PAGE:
From: Gilles (gilles_at_harfang.homelinux.org)
Date: Fri 24 Sep 2004 - 14:27:11 BST
> > > > [ (nic2) ] <----> [ (nic3) H2 ]
> > > > Internet <----> [ (nic1) H1 ]
> > > > [ (nic4) ] <----> [ (nic5) H3 ]
> > > > [ (nic6) H4 ] etc.
> > > Internet <---> [nic1 H1 nic2] <---> [nic3 H2 nic4] <---> H3,H4,H5 ...
> > What's the difference between "border" and "simple" firewall?
> the 'border' firewall protects the office against
> the internet, the 'simple' firewall protects your
But the services *are* protected, by H1.
> (and maybe the border firewall)
Ah, that's the added value then.
But, as Matt replied, a firewall is a much more difficult target...
> > Isn't it sufficient to have a firewall on H1 (the host)?
> sufficient, well, maybe, but you asked about security
> right? and part of that security would be to monitor
> the firewall and detect intrusion, which is actually
> very simple with a 'non-reachable' host, monitoring
> a 'firewall' vserver ...
OK, I get it, I think.
> > If not, how do the host and vserver share responsibilities (pppd,
> > firewall,...)?
> pppd is probably not a part of the firewall I had in
> mind, but if you need some kind of 'dialup' connectivity
> for that office, then the 'firewall' host will have to
> handle that, of course ...
So that means yet another firewall on H1 (?): one on the host to watch
"ppp0" and forward all connections to the vserver running a second firewall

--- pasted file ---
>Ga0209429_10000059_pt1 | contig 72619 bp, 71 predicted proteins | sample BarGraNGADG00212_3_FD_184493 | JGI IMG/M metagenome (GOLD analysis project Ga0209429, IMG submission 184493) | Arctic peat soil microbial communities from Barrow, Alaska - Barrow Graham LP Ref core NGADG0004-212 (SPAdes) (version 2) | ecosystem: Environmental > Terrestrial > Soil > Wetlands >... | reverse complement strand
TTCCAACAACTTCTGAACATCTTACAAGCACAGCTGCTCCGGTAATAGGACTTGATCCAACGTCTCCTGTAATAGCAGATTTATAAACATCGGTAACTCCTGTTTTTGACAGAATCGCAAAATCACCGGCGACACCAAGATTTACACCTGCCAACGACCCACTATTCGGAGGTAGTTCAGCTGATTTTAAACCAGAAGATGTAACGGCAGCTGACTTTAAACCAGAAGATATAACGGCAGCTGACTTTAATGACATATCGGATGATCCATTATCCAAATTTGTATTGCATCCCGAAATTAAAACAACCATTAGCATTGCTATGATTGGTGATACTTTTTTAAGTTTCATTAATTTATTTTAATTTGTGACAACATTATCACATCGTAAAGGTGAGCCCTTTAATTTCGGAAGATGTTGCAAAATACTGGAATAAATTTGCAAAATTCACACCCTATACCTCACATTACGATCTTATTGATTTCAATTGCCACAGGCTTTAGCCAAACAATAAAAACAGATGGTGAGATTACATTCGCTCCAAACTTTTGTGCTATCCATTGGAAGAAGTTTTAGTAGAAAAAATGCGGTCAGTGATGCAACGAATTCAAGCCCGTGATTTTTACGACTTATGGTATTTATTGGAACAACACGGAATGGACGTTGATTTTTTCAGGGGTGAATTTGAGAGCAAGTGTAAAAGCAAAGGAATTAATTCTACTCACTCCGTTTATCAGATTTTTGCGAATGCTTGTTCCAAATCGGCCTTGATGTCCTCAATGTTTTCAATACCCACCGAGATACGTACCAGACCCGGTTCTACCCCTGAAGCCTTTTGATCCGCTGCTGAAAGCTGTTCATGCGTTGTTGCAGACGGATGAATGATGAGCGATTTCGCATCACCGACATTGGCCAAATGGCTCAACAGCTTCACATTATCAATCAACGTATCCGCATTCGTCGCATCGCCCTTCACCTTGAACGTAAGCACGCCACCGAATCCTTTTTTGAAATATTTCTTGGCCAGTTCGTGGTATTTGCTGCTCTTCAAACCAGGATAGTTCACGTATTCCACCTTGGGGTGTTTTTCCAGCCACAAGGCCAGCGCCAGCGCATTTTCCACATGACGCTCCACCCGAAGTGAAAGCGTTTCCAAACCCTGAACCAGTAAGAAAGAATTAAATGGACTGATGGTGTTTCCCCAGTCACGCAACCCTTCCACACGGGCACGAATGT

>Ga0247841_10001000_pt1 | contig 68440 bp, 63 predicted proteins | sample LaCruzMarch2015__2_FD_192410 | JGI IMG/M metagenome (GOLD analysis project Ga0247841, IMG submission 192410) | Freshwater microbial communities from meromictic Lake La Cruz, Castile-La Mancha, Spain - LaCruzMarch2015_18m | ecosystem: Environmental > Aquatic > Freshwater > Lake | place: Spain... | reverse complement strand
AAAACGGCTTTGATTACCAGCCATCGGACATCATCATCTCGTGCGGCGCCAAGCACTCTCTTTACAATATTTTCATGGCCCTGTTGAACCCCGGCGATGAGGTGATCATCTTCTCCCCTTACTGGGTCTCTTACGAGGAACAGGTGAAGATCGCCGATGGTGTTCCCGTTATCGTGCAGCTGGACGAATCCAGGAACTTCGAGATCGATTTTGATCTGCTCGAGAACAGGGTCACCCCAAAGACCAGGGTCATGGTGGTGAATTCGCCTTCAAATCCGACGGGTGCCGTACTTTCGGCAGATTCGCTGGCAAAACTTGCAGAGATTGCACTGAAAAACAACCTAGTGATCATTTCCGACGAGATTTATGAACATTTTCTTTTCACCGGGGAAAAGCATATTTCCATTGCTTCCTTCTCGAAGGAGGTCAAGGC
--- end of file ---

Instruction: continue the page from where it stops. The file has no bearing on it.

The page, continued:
that does the port forwarding (for the allowed services) and that is
monitored for intrusion.
> firewall software is iptables in my book, YMMV,
Yes I use iptables too, configured through the "Shorewall" scripts.
> exploit on apache -> root shell on server -> all done
Yes I get that, but I didn't intend to run any service outside
a vserver nor on the H1 machine.
> in the depicted setup it will probably happen like
> exploit -> root shell on vserver -> isolated
> -> exploit to escape vserver -> H2
> -> exploit for the firewall -> H1
> which looks to me a little more secure than the above.
Yes a *little* more, as the only difference with setup A is the
exploit to cross the supplementary firewall on H2. But... in
setup B, the internal network is then open, while in setup A,
the firewall on H1 remains to be cracked to access H3, H4, etc.
So, it seems that trying to access the private network eventually
requires roughly the same amount of "work".
But, my main worry was about the DMZ! Unless I overlooked something
in your answers, I'm still confused about that.
What is the difference (or is there one, in principle) between:
(1) Having a public service (e.g. apache) and a private service (e.g.
mysql), running on 2 separate vservers on the same host.
(2) Having the public service and private service each running on their
The first thing I notice is that in case (2), the 2 hosts would be on
different subnets (one of which is the DMZ). [Hence the firewall rule
would only allow connections from the Internet to the DMZ.]
While in case (1) all vservers share the same virtual ethernet inside
the host. [So there is no simple firewall rule: allow to DMZ / deny to
Is this correct? In the affirmative, is it a problem and can it be
E.g. I was wondering whether it is possible to simulate several subnets
inside a single host (i.e. without resorting to a second nic!). If I
remember correctly, "vmware" does that (as was already pointed out by
someone else). So the question is: How to do it with vserver?
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